Yes, there is much at Vatican II that shows the impact of Chenu’s theology and his presence. But, as Jan Gray warns us, the full story of Chenu’s theology and its influence at the Council remains to be written.

In fact, in the annals of injustice, the obscurity into which Chenu has fallen amounts to a theological crime.

Jan’s research on Chenu has helped remedy this obscurity and provided a very rich book. I have quoted some of what she tells us about Chenu and the Second Vatican Council. There are many other golden bits in this volume that can seize our attention. Let me mention five.

First, as Chenu insisted, it is in our human experience and history that God meets us. Human experience and human history are the context of God’s self-communication. Outside our experience there can be no revelation.

Second, Chenu wanted the Church to be deeply engaged with the events of human history. He encouraged the Church to serve contemporary needs. In the France of his day, he pushed the Church to engage effectively with the masses of unbelieving workers. When I read what Chenu said about the thousands, even millions, of unchurched people in France, I thought of the disaffected and sometimes hostile people here in Australia. How do we engage with them? How should we as Christian believers serve them?

Third, Jan discusses some golden insights of Chenu about the seven sacraments, and their relationship to human needs. We constantly need the sacraments. The sacraments ensure that Christian life is not defined only in moral terms, even in the moral terms of loving God and loving neighbour. The sacraments stop us from reducing Christianity to a system of ethics. They are seven major ways for the Holy Trinity to communicate the divine life to human beings, and they do so in the key of the present, the past, and the future.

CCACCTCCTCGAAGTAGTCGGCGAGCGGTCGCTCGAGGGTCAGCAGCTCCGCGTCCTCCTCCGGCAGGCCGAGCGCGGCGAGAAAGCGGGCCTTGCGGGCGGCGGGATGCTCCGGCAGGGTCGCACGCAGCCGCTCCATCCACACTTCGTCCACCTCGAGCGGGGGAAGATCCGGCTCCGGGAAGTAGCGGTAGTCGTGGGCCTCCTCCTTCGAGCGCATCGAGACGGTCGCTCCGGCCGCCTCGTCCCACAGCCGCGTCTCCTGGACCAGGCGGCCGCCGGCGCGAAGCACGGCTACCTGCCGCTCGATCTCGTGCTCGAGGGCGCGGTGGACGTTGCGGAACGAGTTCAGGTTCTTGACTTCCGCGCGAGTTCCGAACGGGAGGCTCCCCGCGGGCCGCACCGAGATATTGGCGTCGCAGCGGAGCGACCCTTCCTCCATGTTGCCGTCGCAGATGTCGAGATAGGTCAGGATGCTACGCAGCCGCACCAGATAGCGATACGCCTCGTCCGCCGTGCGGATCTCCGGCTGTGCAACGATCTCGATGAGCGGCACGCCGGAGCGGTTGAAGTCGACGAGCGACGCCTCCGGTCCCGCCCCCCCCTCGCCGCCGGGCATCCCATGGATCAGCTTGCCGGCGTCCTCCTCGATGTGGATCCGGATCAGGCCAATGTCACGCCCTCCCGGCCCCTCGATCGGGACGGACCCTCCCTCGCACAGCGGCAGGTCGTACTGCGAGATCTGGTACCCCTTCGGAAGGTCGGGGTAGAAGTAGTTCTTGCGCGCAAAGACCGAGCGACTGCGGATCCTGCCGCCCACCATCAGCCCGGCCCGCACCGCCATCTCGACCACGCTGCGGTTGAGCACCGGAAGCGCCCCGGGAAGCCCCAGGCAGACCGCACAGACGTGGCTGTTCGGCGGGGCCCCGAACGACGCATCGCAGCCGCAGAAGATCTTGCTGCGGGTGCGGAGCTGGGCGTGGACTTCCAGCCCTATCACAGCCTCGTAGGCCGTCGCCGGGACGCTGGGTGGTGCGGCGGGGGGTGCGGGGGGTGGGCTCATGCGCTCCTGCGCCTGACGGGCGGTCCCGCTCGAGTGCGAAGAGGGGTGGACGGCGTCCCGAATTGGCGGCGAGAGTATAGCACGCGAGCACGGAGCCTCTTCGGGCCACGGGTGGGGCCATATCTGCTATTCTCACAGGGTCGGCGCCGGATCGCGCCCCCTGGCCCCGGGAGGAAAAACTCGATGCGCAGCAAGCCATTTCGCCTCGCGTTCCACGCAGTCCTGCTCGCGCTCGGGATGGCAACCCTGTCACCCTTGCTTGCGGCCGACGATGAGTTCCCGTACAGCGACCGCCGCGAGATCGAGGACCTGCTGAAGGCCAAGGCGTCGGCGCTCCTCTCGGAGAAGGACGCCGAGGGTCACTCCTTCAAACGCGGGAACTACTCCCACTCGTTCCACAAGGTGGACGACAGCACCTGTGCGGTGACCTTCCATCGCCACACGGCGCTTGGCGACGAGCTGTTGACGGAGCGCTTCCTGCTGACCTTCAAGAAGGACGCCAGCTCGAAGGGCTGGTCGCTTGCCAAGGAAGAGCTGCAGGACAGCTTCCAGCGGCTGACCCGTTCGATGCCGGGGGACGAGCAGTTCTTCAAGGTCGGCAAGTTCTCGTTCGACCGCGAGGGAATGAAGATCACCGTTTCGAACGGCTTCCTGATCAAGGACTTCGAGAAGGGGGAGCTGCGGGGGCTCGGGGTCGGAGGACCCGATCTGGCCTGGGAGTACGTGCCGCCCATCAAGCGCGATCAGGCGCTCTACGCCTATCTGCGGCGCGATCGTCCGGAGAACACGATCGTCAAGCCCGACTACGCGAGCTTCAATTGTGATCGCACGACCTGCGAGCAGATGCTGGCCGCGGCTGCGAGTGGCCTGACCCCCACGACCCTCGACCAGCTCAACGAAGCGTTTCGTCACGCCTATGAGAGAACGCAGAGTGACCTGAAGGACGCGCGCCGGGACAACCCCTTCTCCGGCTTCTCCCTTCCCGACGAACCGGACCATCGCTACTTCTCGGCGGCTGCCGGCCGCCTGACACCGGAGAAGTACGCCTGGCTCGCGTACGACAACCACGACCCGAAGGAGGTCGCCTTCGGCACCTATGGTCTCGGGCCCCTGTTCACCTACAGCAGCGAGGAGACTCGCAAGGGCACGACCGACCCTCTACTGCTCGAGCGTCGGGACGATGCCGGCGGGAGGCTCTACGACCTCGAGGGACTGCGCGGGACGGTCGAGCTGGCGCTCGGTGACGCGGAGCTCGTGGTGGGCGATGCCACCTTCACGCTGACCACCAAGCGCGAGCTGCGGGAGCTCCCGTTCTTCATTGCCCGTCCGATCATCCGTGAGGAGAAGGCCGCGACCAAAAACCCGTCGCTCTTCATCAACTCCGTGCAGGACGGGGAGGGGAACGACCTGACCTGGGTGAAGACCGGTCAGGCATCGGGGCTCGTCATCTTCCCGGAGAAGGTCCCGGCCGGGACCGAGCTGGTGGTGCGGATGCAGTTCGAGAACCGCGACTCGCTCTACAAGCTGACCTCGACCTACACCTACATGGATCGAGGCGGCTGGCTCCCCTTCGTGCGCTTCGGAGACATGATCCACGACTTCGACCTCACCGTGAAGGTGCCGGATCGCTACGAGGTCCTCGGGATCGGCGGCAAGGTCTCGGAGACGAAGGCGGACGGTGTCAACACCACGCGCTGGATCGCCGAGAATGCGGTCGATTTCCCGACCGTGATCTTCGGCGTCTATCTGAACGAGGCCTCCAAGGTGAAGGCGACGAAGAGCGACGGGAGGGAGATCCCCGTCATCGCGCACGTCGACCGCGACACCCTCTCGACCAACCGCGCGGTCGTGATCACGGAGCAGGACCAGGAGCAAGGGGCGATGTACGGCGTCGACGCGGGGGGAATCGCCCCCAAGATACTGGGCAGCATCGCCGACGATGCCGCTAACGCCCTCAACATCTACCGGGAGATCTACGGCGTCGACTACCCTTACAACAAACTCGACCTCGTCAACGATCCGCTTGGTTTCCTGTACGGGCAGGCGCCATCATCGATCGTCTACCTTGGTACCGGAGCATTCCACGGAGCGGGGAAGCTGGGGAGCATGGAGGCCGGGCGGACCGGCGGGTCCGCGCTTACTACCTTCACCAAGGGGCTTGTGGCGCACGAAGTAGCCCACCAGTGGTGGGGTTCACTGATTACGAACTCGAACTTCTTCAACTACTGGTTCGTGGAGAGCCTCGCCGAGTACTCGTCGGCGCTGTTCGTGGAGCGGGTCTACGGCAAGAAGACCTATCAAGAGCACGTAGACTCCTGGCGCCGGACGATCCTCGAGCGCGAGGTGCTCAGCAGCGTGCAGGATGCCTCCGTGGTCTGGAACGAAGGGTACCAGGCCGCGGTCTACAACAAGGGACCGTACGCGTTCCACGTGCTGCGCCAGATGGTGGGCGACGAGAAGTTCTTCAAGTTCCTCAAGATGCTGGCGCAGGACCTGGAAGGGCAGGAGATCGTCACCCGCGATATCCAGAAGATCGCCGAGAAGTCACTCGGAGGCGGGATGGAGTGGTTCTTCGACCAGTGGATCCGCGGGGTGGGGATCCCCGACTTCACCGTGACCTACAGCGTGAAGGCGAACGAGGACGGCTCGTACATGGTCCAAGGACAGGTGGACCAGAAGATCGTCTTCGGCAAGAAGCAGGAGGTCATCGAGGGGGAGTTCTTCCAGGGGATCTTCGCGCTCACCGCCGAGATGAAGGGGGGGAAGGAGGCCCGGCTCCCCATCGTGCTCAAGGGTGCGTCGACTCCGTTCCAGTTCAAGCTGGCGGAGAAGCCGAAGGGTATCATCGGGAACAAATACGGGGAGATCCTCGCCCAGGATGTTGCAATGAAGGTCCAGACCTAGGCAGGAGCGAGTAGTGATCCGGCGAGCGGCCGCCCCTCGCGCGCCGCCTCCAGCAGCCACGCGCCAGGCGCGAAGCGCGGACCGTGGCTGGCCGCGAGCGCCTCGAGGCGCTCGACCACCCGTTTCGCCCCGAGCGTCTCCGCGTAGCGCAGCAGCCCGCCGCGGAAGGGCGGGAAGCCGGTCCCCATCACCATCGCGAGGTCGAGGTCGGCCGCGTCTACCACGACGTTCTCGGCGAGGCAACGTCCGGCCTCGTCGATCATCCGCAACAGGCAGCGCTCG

Fourth, in Chenu’s theology the incarnation of the Son of God was central. The Word became flesh and the whole material world was changed forever. Everything and everyone became sacred. The personal presence of the Word of God has affected the entire material world and united everyone and everything with him. Hence Chenu did not like too much what the Second Vatican Council said about lay people consecrating the world to God. Through the incarnation everything had already been consecrated to God.

Finally, Jan recalls an image that Chenu used effectively, that of a bridge. Chenu understood his vocation to function as a bridge, a bridge between his theological inheritance and the pastoral needs of his times. Jan herself seems to have liked in a special way that image of a bridge. During her own doctoral studies at the University of Cambridge and visits to Paris, she saw many wonderful bridges: small ones like Magdalene bridge over the river Cam and larger ones like the bridges over the River Seine.

Here in Australia, Jan herself was for us a wonderful bridge. A bridge between our theological inheritance and the needs of our times. When leading us over that bridge, she didn’t offer us just a drink; she offered us a chateau. May we all, in different ways, take up her work and continue to bridge the gap between the faith we have inherited and the crying needs of our contemporary world.

M-D Chenu’s Christian Anthropology by Dr Janette Gray RSM is published by ATF Press.